The return ticket has been removed for this trip; it was anomalous within the old fare structure and would be even more so under the new standardised zone system. The majority of passengers use this crossing not for a return journey, but for a one-way trip. A single fare has increased by only 12 pence under the new structure. For those passengers that do wish to make this trip regularly in both directions, season tickets are available that will reduce their average daily return fare to as little as £3.00.

Many fares have been reduced under the new system, particularly in the eastern zone, where some single fares have fallen by almost 40 per cent. Within this context, I do not feel that the specific fare increase you mention is unduly high, and I am confident that the overall fare structure changes will provide a net benefit to River Bus passengers.

Cancer Research UK is advising local residents that the area around Southwark Park will be busy on Saturday evening 26 September as thousands of people converge on Southwark Park for the start of the charity’s Shine Night Walk .

The inside lane of Jamaica Road will be closed from Southwark Park to the junction with St James’s Road from 7pm until midnight.  This will affect access to Southwark Park Road, Drummond Road, Keeton’s Road and St James’s Road.

Jamaica Road, Tower Bridge Road, Tooley Street and Lower Road are likely to be congested until 11.30pm.

Bus stops on Jamaica Road will also be affected.

Traffic management stewards will be supervising the area on the night and clear signage will be displayed prior to the event.

Shine Night Walk, in partnership with Scottish Power, brings a unique glow to the capital as participants illuminate themselves with lights, flashing headbands and sparkling outfits to form a human road of light as they walk through the capital.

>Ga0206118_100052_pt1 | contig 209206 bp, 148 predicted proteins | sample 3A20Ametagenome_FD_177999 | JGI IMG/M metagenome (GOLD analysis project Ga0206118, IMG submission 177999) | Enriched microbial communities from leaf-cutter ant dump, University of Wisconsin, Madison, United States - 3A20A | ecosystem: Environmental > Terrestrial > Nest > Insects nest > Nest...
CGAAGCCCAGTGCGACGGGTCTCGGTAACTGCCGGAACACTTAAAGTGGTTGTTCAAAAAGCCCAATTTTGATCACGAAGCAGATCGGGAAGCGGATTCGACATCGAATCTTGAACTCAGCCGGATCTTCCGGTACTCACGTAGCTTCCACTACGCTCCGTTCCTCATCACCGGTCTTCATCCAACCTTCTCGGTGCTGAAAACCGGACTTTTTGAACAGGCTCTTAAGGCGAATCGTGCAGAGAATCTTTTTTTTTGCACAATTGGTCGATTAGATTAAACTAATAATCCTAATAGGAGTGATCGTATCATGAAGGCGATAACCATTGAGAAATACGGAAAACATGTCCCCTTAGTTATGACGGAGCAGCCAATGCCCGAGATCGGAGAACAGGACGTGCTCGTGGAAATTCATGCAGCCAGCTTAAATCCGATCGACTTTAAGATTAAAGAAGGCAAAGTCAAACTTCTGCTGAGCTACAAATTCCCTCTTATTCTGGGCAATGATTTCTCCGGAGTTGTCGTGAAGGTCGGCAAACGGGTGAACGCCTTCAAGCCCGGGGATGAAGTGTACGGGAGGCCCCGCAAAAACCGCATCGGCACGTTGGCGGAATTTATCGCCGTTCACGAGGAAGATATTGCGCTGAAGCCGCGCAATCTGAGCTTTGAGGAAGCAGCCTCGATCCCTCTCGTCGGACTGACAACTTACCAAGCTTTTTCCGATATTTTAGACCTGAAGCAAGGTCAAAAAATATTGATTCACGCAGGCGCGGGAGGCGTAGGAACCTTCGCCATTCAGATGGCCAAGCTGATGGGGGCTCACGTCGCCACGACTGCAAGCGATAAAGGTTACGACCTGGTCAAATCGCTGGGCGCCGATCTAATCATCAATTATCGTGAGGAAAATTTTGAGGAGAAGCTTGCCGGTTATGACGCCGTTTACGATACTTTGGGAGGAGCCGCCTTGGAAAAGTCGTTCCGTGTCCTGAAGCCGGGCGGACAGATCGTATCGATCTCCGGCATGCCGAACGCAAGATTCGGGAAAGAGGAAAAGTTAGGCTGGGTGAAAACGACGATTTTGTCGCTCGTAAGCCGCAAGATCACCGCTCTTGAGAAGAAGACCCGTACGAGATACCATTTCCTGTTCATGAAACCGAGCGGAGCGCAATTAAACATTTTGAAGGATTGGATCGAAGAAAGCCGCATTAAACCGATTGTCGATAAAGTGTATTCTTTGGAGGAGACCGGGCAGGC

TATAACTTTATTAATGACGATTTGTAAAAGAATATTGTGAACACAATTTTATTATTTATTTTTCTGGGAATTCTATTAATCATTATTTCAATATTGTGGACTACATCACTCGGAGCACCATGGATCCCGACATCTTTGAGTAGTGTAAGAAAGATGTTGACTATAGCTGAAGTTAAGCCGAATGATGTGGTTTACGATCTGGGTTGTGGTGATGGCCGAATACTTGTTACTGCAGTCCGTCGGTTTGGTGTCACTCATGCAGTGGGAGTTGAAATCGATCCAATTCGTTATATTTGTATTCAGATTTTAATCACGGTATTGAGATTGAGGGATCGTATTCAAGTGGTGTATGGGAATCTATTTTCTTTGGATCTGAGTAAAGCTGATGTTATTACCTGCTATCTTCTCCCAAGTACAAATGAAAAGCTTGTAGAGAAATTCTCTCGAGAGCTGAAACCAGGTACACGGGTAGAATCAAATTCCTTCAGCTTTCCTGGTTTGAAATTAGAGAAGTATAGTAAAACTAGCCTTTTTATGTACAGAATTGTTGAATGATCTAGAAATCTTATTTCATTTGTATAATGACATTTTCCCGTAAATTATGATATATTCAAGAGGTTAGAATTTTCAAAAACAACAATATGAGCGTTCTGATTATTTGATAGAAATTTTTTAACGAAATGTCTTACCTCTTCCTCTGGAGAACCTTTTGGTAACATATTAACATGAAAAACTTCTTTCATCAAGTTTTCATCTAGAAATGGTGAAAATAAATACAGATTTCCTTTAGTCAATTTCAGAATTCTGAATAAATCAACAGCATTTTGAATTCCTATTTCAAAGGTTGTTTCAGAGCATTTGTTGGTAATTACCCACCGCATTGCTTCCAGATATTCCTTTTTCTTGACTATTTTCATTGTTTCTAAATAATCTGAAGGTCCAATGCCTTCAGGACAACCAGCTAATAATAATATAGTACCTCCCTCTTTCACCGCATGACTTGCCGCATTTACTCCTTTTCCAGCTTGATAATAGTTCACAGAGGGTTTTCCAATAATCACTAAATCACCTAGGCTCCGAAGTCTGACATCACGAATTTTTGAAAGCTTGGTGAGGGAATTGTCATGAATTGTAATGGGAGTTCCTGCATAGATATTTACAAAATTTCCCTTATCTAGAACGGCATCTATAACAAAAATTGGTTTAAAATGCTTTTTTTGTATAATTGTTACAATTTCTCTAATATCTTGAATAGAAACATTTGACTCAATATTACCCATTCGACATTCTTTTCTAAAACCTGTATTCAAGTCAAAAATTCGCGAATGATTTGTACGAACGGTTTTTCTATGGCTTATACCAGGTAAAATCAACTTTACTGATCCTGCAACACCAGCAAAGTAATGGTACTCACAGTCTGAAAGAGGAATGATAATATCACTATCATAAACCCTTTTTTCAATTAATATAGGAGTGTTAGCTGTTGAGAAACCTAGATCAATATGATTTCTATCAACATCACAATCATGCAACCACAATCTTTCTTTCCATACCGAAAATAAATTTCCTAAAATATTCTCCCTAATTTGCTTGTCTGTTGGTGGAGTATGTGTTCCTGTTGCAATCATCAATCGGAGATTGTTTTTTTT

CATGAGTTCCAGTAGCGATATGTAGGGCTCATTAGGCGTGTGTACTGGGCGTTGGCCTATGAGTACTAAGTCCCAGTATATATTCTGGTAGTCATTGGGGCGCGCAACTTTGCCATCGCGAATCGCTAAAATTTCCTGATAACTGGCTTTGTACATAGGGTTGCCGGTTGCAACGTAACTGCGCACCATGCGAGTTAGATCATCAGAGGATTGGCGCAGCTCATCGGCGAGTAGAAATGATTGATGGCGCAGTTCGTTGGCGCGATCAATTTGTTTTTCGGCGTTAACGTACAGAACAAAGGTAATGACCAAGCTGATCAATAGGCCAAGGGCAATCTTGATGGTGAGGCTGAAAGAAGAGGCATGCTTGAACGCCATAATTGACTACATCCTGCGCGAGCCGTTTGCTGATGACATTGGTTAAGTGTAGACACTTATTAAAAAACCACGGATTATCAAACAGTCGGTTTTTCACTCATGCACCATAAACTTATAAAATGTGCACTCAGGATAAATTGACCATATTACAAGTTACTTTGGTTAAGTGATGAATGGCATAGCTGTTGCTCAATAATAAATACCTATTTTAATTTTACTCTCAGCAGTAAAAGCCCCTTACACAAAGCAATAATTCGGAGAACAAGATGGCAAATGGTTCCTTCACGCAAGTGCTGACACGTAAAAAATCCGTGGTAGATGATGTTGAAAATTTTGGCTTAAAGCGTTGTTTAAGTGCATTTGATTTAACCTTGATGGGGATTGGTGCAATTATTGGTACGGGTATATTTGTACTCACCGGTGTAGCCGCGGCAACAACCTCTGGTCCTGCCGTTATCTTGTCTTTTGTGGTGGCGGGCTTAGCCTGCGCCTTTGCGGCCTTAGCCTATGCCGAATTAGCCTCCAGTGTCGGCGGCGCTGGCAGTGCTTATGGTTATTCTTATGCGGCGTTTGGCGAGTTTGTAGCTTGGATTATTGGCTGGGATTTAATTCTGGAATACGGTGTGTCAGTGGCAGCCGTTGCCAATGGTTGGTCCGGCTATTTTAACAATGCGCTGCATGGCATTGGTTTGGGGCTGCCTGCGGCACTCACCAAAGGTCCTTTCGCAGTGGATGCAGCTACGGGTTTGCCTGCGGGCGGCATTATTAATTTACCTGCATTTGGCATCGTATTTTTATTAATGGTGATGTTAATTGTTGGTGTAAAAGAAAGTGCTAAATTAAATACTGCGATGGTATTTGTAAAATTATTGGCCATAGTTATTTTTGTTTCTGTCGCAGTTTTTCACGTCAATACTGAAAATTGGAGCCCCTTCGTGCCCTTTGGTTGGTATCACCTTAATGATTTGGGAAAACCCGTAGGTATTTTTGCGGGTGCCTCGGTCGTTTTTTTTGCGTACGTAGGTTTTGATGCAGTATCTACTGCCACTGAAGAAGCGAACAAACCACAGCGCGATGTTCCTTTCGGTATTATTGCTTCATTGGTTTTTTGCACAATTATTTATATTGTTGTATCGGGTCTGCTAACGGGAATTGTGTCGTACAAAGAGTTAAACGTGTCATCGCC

The moving parade of light symbolises the hope the charity’s research scientists bring to the dark days of cancer and celebrates the progress that has been made so far.

Organisers hope this year 17,000 men, women and children will paint the town neon and help raise almost £5 million to bring forward the day when all cancers are cured. Since it began in 2010, Shine Night Walk has raised  £18 million to help fund Cancer Research UK’s lifesaving work.

Bus route C10 between Canada Water and Victoria will run more frequently from Saturday 10 October, Transport for London has announced.

The frequency will be increased increased during the Monday to Friday morning peak from every 10 minutes to every 7-8 minutes.

On Monday to Friday daytimes and during the afternoon peak the frequency will be boosted from every 10-12 minutes to every 8 minutes.

During Sunday shopping hours and every evening of the week the frequency will change from every 20 minutes to every 12 minutes.

Question to the Mayor from Caroline Pidgeon AM

I am pleased to see that planning for a pedestrian/cycle bridge between Rotherhithe and Canary Wharf is progressing with support from TfL. Will you include proposals for further development and planning work for the bridge in TfL’s upcoming business plan to ensure that the next Mayor follows through on this important project?

Answer from Boris Johnson

I am very interested in this idea and TfL is in the early stages of a feasibility assessment to look into the project.

The feasibility work, including the preparation of a business case, will be completed by the autumn.

Should the scheme prove viable and have a strong business case, then full consideration will be given to how best to go about implementing the project, including possible funding options.

This first phase of work is being funded through a partnership between TfL, Sustrans and the private sector and I would expect funding for any future stages to follow a similar approach.